Like many of its peers (including those in the Five Colleges Consortium), MHC further encourages and pushes its students out of their comfort zones by not putting students in residence halls by class year and by imposing a foreign language and a physical education requirement.  (Our tour guide was quick to point out for the non-athletically inclined, however, that physical education credits can be earned for everything from riding (of course!) to yoga to walking dogs at the local humane society.)

The Five Colleges Consortium also offers great advantages to MHC students (as well as to those students at other member schools) with things like the PVTA bus system that helps transport students between campuses and to other local places (like shopping malls and grocery stores) and the ability to take courses at other member schools.  (Hence, it wouldn’t be out of place to find a boy or two in a class at MHC – which amuses the girls to no end!)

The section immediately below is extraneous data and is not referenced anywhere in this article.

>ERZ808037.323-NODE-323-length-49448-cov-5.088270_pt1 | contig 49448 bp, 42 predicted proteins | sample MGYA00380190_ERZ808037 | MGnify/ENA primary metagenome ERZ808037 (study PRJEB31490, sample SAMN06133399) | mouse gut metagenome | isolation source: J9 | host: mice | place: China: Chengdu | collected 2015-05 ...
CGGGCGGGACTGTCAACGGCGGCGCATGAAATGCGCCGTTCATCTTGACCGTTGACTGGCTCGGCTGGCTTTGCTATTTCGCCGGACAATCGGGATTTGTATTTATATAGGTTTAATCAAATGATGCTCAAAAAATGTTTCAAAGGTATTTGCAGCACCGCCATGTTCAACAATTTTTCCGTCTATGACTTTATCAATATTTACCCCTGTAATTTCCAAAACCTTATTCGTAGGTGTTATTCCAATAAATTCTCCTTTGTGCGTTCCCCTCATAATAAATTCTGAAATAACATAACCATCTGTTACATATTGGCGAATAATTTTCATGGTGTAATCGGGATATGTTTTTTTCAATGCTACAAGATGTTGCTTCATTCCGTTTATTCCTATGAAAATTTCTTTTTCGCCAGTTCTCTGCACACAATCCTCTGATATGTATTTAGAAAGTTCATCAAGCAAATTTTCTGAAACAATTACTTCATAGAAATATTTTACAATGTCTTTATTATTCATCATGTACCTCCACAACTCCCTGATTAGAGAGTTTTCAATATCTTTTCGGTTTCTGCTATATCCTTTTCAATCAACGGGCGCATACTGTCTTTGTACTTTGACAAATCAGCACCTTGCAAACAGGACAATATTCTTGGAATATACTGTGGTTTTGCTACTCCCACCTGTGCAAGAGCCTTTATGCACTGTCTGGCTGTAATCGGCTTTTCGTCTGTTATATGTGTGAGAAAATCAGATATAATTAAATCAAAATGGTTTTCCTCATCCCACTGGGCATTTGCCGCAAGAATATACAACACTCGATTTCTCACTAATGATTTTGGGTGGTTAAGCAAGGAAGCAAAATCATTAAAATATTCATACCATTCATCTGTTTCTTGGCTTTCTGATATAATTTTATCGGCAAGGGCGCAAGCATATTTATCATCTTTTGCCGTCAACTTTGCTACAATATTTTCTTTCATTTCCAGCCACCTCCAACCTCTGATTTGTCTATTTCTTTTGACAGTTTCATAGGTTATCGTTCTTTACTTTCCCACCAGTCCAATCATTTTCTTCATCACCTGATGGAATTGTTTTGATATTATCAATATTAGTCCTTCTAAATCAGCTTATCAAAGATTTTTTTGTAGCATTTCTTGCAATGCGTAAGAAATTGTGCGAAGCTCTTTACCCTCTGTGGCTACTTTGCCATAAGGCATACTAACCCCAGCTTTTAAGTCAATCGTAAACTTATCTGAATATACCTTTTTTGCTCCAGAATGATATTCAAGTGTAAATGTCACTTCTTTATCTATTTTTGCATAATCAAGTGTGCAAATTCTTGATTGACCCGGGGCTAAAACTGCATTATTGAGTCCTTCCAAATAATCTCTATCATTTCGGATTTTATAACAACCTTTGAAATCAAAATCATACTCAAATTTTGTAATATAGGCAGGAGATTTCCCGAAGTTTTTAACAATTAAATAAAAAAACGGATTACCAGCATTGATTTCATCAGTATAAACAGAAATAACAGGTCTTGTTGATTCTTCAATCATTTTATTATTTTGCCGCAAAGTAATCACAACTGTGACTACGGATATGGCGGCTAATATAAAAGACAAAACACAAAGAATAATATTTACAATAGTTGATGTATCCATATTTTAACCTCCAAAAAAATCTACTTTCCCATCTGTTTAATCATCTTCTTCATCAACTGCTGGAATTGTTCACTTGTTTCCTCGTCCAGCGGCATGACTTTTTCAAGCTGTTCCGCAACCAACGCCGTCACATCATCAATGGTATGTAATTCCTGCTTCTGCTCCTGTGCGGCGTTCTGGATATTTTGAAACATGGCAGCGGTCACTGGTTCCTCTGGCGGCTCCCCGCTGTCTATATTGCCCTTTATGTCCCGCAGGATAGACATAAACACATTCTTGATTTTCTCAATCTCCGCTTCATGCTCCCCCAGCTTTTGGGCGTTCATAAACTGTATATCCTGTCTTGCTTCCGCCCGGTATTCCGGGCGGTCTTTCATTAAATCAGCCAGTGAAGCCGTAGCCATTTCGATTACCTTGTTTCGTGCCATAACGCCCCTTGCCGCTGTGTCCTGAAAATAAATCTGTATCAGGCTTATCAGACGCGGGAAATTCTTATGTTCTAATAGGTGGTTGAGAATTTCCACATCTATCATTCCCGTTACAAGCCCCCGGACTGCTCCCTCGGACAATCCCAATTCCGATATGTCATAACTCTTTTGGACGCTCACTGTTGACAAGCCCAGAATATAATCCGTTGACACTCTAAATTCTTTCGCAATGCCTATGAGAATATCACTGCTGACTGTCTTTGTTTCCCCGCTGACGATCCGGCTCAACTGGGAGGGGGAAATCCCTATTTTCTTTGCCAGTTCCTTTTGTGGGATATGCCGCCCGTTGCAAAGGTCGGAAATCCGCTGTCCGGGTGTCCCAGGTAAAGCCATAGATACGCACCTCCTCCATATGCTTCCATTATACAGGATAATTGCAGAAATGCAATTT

Academically, MHC is also at the top of its game, with U.S. News and World Report just announcing that 14 of the top 30 college professors in the United States are currently on the faculty at MHC.  (I’m not going to lie – I hear a lot of statistics on a lot of campus tours and that one made my jaw drop!)  I also arrived on campus the day after the senior research symposium and there was still a buzz in the air from the accomplishments of the graduating class of 2012 – it was definitely palpable.

This guy greets all visitors to the MHC equestrian center.

I would have been remiss to spend time at MHC without heading up to their equestrian center before I left.  I’ve been there once before, but it was back in 2004 and that had been during the winter, so I was eager to refresh my memory.  The equestrian center is an easy walk or bike ride for students from campus and is laid out in very straightforward, accessible fashion.  My student guide (one of two equestrian fellows who help the riding coaches manage their contacts with recruits) took me through both indoor arenas and the stable block and talked to me about the different options students have for riding, both for credit and as a part of one of MHC’s three equestrian teams.